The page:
Yesterday Yahoo! announced upcoming usage fees for its BOSS API. The announcement has caused quite a stir on the official discussion group and elsewhere. As the founder of a new search engine that uses BOSS, this news clearly effects me. Here are my initial thoughts on the matter...
- It's likely good for me (Duck Duck Go). General search engines should end up monetizing at $10+ CPM. At a cost of about $1 CPM, I'd most likely make more profit in this scheme than in a revenue share, which would probably be >10%.
- It does feel like bait and switch. Yahoo! says it isn't because they said monetization was always coming at some point. And that's true. However, the expectation from anyone I've ever talked to about it (and mine) was that it would be a revenue share.
That's not a coincidence. The BOSS terms previously disallowed any third party ads. And whenever anyone asked about it, Yahoo! said its ads are currently being tested on some sites, and are coming soon. My guess is they did try to test it with some sites and either got caught up in cross-group bureaucracy rolling it out or it didn't monetize as well as they had initially hoped (or both...).
- It's likely not good for a lot of services. Developers can get screwed here on both the cost and revenue side. I use BOSS as an add-on of sorts, and so I generally fall into the cheapest queries in their system. But others using BOSS are doing things like grabbing the first 1000 results (or 10 results using 10 parallel queries) and then deciding which are the best x to show. Innovative ideas like these cost a lot more in their scheme and may easily push these services' costs above the break even point.
On the revenue side, general search may monetize relatively well, but plenty of other things don't. Facebook gets something like $0.20 CPM. Not everyone using BOSS is building traditional-looking search engines...
- It's short-sighted. The second sentence on the BOSS Web site is still "The goal of BOSS is simple: to foster innovation in the search industry." This new scheme is contrary to that goal. Truly innovative search ideas may take a long time to figure out monetization that works. And in the mean time their costs may be significantly higher than their revenue in the proposed scheme.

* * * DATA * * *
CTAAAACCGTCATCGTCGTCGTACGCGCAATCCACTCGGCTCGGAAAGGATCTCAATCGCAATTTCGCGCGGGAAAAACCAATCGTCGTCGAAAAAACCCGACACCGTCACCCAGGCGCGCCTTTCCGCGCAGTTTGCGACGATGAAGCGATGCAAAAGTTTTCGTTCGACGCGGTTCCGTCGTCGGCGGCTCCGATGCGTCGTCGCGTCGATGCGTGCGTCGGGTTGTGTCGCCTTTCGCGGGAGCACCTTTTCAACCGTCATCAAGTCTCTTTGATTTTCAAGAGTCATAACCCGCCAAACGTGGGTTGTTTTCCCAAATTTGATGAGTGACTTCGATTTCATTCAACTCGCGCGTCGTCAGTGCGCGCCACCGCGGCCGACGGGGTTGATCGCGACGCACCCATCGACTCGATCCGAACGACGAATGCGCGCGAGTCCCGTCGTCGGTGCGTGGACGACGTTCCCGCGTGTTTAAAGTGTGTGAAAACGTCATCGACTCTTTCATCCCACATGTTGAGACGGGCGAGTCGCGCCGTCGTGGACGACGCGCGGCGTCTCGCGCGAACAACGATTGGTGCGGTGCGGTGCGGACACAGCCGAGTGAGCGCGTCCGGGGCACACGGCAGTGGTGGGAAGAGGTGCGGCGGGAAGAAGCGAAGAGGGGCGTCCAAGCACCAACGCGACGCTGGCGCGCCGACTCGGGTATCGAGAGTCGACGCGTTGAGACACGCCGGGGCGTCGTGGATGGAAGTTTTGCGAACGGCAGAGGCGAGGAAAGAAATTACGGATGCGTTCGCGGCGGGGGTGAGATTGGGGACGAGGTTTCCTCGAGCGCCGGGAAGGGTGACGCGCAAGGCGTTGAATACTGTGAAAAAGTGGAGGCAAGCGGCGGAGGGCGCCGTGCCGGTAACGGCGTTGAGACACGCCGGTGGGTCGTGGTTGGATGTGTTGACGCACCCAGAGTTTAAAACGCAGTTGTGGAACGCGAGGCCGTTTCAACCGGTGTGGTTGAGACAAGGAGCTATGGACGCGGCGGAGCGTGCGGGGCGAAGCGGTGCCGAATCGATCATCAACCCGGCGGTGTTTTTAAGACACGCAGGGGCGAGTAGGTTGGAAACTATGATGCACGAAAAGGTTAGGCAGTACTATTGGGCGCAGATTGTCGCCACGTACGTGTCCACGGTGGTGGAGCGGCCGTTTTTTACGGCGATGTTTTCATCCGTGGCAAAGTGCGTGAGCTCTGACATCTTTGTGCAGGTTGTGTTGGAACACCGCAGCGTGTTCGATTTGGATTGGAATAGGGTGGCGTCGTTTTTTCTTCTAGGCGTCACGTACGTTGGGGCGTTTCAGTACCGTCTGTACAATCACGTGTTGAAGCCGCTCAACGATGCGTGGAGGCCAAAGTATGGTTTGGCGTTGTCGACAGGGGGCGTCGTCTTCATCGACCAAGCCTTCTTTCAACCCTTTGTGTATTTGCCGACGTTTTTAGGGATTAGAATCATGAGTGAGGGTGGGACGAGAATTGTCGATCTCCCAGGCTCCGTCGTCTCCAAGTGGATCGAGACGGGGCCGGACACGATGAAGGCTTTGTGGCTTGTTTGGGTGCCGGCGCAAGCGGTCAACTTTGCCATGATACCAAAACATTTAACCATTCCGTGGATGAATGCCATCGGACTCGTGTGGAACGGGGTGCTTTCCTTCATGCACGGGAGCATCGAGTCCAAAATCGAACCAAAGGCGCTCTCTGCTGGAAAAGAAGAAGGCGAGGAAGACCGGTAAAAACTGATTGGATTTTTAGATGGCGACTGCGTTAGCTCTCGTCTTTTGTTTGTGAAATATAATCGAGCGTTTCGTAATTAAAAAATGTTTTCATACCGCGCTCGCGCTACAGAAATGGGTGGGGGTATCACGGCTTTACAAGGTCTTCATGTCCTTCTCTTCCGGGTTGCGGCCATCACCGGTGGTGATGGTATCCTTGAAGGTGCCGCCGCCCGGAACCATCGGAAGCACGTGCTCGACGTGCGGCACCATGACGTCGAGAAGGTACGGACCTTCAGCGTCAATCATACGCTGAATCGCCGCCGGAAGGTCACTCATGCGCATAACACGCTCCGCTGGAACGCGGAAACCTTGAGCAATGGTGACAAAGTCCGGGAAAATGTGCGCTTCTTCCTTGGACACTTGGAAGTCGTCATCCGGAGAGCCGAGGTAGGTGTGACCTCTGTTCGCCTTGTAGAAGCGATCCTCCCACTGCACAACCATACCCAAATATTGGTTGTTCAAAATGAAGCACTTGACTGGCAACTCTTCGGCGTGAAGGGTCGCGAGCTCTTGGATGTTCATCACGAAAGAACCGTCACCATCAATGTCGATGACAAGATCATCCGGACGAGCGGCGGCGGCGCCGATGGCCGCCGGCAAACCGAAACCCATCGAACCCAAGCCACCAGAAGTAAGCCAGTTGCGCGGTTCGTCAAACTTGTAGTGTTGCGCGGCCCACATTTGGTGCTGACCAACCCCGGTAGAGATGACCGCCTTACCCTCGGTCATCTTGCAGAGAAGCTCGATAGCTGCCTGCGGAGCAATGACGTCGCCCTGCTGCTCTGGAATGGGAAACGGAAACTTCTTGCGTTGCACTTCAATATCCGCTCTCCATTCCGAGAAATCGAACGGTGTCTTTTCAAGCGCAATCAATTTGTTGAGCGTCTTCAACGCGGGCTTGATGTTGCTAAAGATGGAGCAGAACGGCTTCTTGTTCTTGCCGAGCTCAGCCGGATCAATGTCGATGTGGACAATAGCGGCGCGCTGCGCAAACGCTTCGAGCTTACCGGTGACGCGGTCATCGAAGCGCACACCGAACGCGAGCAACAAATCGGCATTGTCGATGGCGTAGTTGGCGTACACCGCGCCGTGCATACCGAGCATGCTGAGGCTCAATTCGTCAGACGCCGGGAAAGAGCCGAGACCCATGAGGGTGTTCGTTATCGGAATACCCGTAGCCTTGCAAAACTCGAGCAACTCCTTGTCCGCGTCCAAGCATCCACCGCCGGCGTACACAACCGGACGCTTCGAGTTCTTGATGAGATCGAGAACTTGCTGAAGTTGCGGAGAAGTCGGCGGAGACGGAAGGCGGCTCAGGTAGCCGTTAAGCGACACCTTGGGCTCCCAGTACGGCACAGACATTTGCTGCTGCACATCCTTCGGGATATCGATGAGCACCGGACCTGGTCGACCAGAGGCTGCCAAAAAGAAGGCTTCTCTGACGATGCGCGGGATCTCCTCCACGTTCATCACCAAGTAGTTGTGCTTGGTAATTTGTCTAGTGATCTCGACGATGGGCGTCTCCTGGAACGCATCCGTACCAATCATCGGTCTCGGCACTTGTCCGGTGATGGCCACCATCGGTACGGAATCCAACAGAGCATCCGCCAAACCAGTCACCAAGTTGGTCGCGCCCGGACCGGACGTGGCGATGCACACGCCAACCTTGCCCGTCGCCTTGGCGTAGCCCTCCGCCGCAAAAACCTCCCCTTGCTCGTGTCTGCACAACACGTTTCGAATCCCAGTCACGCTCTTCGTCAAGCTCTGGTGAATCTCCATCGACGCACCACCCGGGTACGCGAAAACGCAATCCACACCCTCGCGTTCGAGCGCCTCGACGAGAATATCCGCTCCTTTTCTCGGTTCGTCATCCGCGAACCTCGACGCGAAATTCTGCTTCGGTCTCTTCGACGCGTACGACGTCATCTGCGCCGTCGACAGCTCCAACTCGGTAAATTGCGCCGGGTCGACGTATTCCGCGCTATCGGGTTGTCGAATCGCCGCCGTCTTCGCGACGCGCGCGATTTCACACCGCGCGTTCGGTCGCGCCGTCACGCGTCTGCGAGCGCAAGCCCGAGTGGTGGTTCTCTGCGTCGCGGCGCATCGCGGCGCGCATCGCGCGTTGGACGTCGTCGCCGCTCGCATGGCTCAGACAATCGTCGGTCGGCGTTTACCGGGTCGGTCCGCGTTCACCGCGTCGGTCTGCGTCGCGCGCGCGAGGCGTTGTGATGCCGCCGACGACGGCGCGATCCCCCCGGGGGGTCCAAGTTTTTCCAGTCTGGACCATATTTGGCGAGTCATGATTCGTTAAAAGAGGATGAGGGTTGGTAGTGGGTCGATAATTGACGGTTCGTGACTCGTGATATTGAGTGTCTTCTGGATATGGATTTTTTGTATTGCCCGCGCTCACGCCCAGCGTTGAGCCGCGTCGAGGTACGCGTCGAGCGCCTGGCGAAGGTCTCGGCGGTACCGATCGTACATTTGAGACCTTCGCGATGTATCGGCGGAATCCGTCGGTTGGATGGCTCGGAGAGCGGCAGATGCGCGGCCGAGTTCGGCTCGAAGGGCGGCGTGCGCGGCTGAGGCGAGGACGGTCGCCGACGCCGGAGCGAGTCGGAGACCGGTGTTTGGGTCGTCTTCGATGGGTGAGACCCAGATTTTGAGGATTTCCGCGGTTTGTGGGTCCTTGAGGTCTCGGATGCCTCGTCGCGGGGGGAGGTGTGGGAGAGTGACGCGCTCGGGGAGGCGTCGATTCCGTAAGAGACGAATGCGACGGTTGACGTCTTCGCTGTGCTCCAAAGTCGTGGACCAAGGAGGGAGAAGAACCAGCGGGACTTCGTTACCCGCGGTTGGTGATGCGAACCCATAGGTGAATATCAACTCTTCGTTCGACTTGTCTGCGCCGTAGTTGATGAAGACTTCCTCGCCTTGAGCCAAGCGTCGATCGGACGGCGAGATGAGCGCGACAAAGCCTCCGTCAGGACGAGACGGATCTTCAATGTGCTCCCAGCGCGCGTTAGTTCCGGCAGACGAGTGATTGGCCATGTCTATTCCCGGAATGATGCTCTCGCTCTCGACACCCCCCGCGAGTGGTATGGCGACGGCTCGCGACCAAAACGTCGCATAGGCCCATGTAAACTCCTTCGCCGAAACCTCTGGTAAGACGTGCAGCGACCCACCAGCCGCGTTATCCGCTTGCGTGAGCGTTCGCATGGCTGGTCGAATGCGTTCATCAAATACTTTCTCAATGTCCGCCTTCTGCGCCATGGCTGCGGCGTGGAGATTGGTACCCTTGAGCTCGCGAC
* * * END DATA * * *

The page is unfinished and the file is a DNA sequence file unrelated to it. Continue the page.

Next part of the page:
Fundamentally, as pointed out on the discussion group, this pricing may be completely disconnected from how a particular site makes money, e.g. (from the linked message):
- Yahoo should make money on BOSS. I don't think anyone is really disputing this goal. Making money on BOSS would be great for the developers, guaranteeing its longevity and quality of service.
- Yahoo should offer revenue sharing as an alternative. Yahoo should offer developers a choice of how they want to pay for BOSS, either this usage pricing or a revenue share from serving Yahoo! ads.
- Yahoo should offer both options to all developers. People are talking about grandfathering in current BOSS developers (to what exactly, I'm not completely sure but I suppose it is rev share). I think that would be great, but I think they should offer the rev share alternative to all developers if the true goal is innovation. This will let truly innovative services (with questionable initial monetization) get started. If the developers see fit, they could then switch to the usage pricing.
- Revenue sharing could be great for Yahoo's overall CPM. As I said in #1, revenue might make more money in many cases anyway. But beyond that there is potentially a more important network effect at play. The proposed Yahoo/Google deal (that fell through) exposed Yahoo's lower CPM rates. Part of the problem here is they don't have enough advertiser competition on their network, which is a symptom of not enough ads.
Yahoo claims BOSS is serving 10M queries a day, and growing steadily. That's a lot of potential ads, which should improve Yahoo's overall CPM over time. That effect alone, could end up making up whatever differential Yahoo currently sees between the two pricing schemes.
- Marginal costs are certainly way below the proposed prices. Yes, Yahoo should make money. And yes, their differential pricing does make sense in the context that those queries they are charging more for do probably cost them more to serve up. But I'd guess that the marginal cost of serving those API calls are orders of magnitude less than the proposed pricing. Think about all caching they can do...
- Microsoft, where are you? I've been asking this question in a lot of contexts for years (here's one). There is a great opportunity for Microsoft (and Ask for that matter) to jump in here at a much lower price point given the marginal costs.